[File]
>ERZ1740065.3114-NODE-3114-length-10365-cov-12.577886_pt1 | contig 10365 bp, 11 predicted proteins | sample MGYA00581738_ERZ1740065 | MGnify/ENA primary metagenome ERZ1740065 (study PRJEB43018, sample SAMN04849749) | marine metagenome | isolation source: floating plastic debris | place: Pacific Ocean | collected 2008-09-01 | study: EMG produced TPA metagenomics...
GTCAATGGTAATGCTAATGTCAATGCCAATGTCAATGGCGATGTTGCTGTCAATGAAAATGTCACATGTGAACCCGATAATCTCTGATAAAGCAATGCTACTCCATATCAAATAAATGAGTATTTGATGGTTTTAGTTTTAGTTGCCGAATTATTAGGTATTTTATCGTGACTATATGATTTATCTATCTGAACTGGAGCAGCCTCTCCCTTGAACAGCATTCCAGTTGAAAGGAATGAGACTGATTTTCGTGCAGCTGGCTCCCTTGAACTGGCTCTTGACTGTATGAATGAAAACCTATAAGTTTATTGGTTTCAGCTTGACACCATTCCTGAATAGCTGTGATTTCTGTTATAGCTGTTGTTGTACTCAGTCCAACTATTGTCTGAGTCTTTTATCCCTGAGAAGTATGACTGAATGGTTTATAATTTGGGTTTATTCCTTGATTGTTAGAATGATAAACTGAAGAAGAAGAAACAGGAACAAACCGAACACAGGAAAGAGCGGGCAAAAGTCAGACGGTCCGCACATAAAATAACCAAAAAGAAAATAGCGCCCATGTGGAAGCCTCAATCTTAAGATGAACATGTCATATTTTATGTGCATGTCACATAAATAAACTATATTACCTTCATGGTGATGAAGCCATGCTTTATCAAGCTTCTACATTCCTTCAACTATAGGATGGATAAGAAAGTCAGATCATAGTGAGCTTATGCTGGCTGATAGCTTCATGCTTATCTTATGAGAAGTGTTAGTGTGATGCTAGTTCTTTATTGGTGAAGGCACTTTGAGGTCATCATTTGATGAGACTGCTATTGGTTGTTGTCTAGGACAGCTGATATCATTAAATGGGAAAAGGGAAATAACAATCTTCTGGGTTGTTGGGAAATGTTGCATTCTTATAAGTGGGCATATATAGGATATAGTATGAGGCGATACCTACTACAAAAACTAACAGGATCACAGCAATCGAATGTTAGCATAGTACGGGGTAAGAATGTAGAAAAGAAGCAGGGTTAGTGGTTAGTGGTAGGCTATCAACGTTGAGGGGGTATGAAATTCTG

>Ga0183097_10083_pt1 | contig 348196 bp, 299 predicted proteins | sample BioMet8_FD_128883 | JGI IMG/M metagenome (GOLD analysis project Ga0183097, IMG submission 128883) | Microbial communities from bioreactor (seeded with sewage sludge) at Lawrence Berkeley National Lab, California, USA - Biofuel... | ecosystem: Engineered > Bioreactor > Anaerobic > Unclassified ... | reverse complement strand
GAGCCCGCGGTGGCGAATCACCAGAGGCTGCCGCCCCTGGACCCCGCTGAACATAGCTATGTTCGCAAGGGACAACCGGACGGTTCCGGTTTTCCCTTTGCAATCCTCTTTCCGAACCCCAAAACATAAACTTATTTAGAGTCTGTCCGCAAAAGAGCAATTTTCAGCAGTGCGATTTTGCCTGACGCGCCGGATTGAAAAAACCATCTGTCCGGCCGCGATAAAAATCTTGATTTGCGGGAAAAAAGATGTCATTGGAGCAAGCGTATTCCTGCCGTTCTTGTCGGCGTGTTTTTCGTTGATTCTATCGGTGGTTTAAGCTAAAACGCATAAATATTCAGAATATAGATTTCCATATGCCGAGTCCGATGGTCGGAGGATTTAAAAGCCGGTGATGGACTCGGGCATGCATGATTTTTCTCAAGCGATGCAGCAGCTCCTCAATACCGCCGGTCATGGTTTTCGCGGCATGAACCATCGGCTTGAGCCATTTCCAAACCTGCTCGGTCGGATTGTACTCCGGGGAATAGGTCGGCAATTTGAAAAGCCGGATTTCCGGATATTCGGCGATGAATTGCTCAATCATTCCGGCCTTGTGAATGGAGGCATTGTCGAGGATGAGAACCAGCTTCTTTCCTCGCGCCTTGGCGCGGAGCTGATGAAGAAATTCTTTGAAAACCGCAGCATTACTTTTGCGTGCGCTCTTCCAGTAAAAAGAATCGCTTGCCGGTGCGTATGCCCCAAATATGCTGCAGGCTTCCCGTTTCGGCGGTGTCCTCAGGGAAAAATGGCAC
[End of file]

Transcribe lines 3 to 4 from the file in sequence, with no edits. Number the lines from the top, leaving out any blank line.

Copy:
>Ga0183097_10083_pt1 | contig 348196 bp, 299 predicted proteins | sample BioMet8_FD_128883 | JGI IMG/M metagenome (GOLD analysis project Ga0183097, IMG submission 128883) | Microbial communities from bioreactor (seeded with sewage sludge) at Lawrence Berkeley National Lab, California, USA - Biofuel... | ecosystem: Engineered > Bioreactor > Anaerobic > Unclassified ... | reverse complement strand
GAGCCCGCGGTGGCGAATCACCAGAGGCTGCCGCCCCTGGACCCCGCTGAACATAGCTATGTTCGCAAGGGACAACCGGACGGTTCCGGTTTTCCCTTTGCAATCCTCTTTCCGAACCCCAAAACATAAACTTATTTAGAGTCTGTCCGCAAAAGAGCAATTTTCAGCAGTGCGATTTTGCCTGACGCGCCGGATTGAAAAAACCATCTGTCCGGCCGCGATAAAAATCTTGATTTGCGGGAAAAAAGATGTCATTGGAGCAAGCGTATTCCTGCCGTTCTTGTCGGCGTGTTTTTCGTTGATTCTATCGGTGGTTTAAGCTAAAACGCATAAATATTCAGAATATAGATTTCCATATGCCGAGTCCGATGGTCGGAGGATTTAAAAGCCGGTGATGGACTCGGGCATGCATGATTTTTCTCAAGCGATGCAGCAGCTCCTCAATACCGCCGGTCATGGTTTTCGCGGCATGAACCATCGGCTTGAGCCATTTCCAAACCTGCTCGGTCGGATTGTACTCCGGGGAATAGGTCGGCAATTTGAAAAGCCGGATTTCCGGATATTCGGCGATGAATTGCTCAATCATTCCGGCCTTGTGAATGGAGGCATTGTCGAGGATGAGAACCAGCTTCTTTCCTCGCGCCTTGGCGCGGAGCTGATGAAGAAATTCTTTGAAAACCGCAGCATTACTTTTGCGTGCGCTCTTCCAGTAAAAAGAATCGCTTGCCGGTGCGTATGCCCCAAATATGCTGCAGGCTTCCCGTTTCGGCGGTGTCCTCAGGGAAAAATGGCAC